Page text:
If there is one thing every yogi needs, it is her feet.  The feet are linked to the mysterious waters of Mula Bhanda, Reflexology, Acupuncture, Fascia and (only) the entire way we carry ourselves have implications rooted in the feet.  Ida Wolf said, “A man’s tracks tell quite a true story.”  The feet are like the gate keeper talking to the key master.  The feet are the foundation, and if the foundation ain’t straight, you goin’ feel a ripple effect up the temple, know what I mean?

So while spending 5 hours in the Emergency Room, waiting to see about my foot that seemed to have swollen up like five little sausages, all plump and pink-ey, from what, I think, was a paint chip I stepped on while stripping away all of those layers of paint gooped onto my living room mouldings last week, I began to fully appreciate my feet.   The paint chip had apparently morphed into an infection that was traveling up the front of my foot.  I watched it get a little bit plumper and a little bit redder and a little bit sorer with each passing hour that I waited in the ER, which gave me plenty of time to really start to contemplate the intricate beauties of my feet, previously considered ugly and/or embarrassing.  The occasionally hairy big toe, the scar from bunion surgery when I was 13, the non-existent, squished pinky toenail.   I don’t have pretty feet.  But suddenly my perspective changed:  who the hell cares what they look like as long as they work!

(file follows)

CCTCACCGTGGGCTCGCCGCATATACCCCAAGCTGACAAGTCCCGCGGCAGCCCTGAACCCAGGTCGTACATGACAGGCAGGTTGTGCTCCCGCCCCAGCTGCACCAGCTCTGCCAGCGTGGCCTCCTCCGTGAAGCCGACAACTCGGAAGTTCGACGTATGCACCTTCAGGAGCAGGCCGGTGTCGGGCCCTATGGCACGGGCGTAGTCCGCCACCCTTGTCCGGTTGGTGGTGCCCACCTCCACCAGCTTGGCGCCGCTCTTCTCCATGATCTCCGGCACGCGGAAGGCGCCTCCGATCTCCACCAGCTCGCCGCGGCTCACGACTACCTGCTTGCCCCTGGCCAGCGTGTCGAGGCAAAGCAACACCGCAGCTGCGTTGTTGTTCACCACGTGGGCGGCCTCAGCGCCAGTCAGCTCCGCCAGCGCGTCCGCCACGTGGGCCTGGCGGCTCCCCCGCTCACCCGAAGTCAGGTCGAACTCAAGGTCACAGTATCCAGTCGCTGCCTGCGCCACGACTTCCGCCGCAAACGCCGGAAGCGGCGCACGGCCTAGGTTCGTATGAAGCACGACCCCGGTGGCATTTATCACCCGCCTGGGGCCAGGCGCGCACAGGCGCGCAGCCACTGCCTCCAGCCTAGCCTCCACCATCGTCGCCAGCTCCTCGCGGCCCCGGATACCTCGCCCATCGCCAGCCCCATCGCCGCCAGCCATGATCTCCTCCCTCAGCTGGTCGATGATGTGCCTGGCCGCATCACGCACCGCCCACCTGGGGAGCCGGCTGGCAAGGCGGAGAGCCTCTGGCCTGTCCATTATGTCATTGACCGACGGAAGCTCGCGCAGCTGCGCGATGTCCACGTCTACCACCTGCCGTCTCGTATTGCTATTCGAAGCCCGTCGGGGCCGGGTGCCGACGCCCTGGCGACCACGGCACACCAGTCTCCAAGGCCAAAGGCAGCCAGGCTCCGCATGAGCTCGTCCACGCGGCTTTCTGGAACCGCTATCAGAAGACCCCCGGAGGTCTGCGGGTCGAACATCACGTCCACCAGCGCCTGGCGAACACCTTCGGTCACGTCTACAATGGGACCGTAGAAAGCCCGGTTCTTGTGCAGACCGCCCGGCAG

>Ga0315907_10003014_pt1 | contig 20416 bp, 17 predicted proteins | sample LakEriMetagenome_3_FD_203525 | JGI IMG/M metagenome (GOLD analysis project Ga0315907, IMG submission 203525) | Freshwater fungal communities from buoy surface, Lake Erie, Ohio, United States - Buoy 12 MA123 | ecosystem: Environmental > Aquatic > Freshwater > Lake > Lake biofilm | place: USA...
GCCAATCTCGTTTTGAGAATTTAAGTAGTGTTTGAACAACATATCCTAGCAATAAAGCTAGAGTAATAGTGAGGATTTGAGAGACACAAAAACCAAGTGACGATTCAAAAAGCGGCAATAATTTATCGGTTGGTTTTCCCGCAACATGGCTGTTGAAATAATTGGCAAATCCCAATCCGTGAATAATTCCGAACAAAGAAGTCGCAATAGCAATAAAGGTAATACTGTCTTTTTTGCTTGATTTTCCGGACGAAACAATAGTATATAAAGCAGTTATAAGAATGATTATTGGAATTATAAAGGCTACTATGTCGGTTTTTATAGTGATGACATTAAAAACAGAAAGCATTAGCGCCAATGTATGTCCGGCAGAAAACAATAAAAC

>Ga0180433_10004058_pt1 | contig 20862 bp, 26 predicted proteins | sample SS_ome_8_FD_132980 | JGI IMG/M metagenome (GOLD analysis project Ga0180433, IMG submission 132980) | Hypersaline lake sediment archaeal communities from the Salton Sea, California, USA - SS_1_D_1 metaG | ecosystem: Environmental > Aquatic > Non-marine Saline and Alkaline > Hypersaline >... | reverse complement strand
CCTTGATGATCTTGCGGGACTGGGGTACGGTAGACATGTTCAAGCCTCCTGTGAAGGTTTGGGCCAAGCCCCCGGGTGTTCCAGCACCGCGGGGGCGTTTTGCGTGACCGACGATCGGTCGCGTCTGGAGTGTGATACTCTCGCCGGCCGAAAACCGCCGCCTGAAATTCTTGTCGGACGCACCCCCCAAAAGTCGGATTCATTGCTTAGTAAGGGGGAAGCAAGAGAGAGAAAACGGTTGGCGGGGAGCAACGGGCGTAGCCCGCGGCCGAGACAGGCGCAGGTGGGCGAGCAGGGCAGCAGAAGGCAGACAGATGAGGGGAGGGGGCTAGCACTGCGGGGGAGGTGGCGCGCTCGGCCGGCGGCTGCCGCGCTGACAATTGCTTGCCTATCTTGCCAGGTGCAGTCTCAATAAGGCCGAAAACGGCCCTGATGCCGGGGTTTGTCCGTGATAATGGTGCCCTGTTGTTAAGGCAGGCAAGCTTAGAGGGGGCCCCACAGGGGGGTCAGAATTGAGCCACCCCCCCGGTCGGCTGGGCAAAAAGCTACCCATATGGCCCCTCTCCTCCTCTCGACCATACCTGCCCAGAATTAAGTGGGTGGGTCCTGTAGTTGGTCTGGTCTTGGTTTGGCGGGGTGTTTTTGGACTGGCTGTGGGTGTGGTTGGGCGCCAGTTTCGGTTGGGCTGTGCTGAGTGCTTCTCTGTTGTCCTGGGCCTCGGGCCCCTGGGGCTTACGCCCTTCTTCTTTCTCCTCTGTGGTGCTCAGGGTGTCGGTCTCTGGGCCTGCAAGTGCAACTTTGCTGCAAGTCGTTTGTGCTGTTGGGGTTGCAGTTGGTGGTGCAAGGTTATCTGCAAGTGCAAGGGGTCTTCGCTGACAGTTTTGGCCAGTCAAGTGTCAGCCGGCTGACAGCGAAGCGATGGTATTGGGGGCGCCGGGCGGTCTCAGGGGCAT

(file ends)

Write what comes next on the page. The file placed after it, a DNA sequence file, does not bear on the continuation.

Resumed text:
How does one do yoga without the feet?  I researched it.  Not many people do.  It is not only my passion but my livelihood.  It was a quick and sharp reminder to not define ourselves by what we do.   That at any given moment, our roles or our labels, can be stripped away and we will be forced to redefine ourselves with new parameters.  It is oftentimes the smallest things that we take for granted.

Not having found anyone to cover my classes, I taught two classes “on my way” to the hospital.  And I hobbled around the room, increasingly frightened, but present.  Slowing down the way I talked and walked, and still with my class, supported, in fact, by them.  Sometimes it becomes hard to accept your limitations.  Those times when you find real strength in maneuvering through the things that hold you back; the things that slow you down.

The things that make. you. pause.

There is a moral to the story, but I heard this today and I think Dr. Seuss sums it up best:

You’ll get mixed up, of course,
as you already know.
You’ll get mixed up
with many strange birds as you go.
So be sure when you step.
Step with care and great tact
and remember that Life’s
a Great Balancing Act.
Just never forget to be dexterous and deft.
And never mix up your right foot with your left.

Well, with a large dose of antibiotics and some hard lessons learned, I am just grateful to have a right and a left; one occasionally hairy big toe, a bunion surgery scar and some squished up pinkies.


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